Hollywood classics are back
Updated: 2008-04-22 15:50
Whenever the familiar melodies of golden Hollywood oldies flow from the ancient gramophone, it's like a blast from the past. Time stands still in our memories, and everything seems to settle on a point in time somewhere.
Maybe it was some thrilling dance or a marvelous melody. Maybe we were touched by the lingering effects of some love story. Or we find ourselves immersed in illusions we can't explain and expectations we can't fulfill. Whatever the case may be, it's as good a time as any to get nostalgic, starting with a retrospective on classic Hollywood movies.
The 1930s-1970s witnessed the golden age of Hollywood, during which the musical also reached its splendid pinnacle.
Musicals are not as superficial as they seem, nor are they meant to be. They're reflections of a rich and colorful existence. Artistic elements that are stylized and transcendent are infused into musicals, representing a new type of cinematic expression. Because of these characteristics, musicals tend to express romanticism and heightened emotions: joy, sadness, dreaminess, and so on. American musicals enjoyed enormous success, and were celebrated for extraordinary artistry. They often landed on the grand stage of the Oscars, especially prior to the 1970s.
Out of all the memorable American movie musicals, perhaps the best remembered and most enjoyable remains 1952's "Singin' in the Rain." Directed by and starring Gene Kelly, it represents the pinnacle of film musicals, which occurred during the 1950s, courtesy of MGM studios.
Though relentlessly poking fun at Hollywood, it's a backstage story that wants to make a difference. And the fact that Hollywood can laugh so heartily at itself only adds to the film's appeal.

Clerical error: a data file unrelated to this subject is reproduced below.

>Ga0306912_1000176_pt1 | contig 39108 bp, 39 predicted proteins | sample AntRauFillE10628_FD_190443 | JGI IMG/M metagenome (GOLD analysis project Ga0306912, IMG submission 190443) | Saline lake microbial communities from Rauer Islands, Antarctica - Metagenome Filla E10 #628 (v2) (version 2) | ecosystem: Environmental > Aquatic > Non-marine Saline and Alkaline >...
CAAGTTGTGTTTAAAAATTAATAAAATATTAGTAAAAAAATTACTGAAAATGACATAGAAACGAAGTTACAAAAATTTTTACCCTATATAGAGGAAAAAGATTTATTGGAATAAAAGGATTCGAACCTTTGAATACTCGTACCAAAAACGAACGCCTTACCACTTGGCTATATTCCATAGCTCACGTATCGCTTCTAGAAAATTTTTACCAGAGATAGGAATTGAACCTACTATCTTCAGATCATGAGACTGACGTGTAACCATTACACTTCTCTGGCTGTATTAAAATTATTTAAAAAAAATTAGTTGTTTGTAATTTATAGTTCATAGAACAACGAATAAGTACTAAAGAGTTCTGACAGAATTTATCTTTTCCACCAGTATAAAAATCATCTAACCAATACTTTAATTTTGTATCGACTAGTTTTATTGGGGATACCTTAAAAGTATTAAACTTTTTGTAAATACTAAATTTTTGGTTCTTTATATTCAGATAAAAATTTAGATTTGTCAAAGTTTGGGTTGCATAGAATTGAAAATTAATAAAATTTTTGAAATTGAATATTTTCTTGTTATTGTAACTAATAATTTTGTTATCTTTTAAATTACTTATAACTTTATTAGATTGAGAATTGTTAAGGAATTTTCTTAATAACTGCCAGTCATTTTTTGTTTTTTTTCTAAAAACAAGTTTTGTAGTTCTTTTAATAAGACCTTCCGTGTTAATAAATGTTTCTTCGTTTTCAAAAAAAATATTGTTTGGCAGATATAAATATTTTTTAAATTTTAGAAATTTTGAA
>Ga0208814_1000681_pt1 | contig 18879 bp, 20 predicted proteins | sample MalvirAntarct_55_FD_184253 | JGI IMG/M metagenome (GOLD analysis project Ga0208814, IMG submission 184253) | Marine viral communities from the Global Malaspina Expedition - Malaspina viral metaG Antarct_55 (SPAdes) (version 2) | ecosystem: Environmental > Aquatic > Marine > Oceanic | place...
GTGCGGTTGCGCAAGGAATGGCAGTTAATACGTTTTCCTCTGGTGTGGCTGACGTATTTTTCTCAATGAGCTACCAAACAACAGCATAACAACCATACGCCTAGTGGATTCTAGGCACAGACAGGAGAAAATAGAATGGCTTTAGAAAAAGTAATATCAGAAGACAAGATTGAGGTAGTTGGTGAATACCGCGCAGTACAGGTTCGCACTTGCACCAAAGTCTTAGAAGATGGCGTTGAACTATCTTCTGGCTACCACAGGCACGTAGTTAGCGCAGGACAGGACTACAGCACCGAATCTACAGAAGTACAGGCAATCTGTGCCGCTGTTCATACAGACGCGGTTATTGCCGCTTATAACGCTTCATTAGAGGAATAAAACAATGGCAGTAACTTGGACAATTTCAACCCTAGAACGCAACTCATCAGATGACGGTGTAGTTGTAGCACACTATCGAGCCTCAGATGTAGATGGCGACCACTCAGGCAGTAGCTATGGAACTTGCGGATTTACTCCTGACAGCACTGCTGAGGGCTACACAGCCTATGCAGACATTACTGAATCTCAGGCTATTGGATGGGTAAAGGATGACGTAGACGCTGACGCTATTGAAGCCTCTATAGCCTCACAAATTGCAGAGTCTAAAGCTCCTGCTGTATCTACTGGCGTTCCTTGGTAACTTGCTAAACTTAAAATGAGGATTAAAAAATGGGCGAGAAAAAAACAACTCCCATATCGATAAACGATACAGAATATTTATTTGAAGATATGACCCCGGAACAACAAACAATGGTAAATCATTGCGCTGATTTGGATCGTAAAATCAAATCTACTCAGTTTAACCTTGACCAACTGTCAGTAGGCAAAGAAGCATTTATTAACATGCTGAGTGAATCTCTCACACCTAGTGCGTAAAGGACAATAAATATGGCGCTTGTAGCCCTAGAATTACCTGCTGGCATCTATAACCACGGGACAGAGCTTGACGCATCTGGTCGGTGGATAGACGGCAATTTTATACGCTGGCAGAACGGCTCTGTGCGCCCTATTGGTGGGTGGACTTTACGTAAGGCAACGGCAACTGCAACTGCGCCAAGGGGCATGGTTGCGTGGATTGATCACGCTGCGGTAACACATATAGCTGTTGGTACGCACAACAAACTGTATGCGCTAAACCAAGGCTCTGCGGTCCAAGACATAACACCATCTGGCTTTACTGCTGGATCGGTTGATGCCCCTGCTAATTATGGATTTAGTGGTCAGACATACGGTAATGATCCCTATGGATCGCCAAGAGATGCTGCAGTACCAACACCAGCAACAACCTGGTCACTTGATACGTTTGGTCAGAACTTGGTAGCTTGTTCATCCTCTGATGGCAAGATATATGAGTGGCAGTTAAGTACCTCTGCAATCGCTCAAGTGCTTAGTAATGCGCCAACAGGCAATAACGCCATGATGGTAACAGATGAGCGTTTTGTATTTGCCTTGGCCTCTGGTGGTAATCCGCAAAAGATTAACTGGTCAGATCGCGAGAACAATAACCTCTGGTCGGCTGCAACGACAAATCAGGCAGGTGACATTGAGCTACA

"An American in Paris" is another magnificent movie musical from the golden era. It is the story of a struggling American painter's experiences in life and love, set in Paris. The final 17-minute ballet sequence combines the title symphony, impressionist set styling and Kelly's unique talent for telling a story through dance. This lifts the winner of six Academy Awards into the pantheon of timelessness.
When it comes to classic Hollywood movie making, we find that legends are created, not simply through fancy visuals, but heart-fluttering characters, stirring plots, and a love that never grows old.
It was during this golden era that we encountered Vivien Leigh and her "Gone with the Wind." Described as "the romance of a baggage and a bounder," it had no peer in literary history considering its longevity, not to mention profitability.
Three years, US$4 million, more than 60 major actors/actresses and over 9,000 supporting players were devoted to this earthshaking film, featuring a surge of heavy "wind" and a storm of Scarlett O'Hara.
"Gone With the Wind" stands among the greatest epic dramas ever filmed.
As her fame escalated, the next year saw Veigh starring in "Waterloo Bridge" - one of the three immortal love stories in film history. The eternal melody of "Auld Lang Syne" passes down from generation to generation.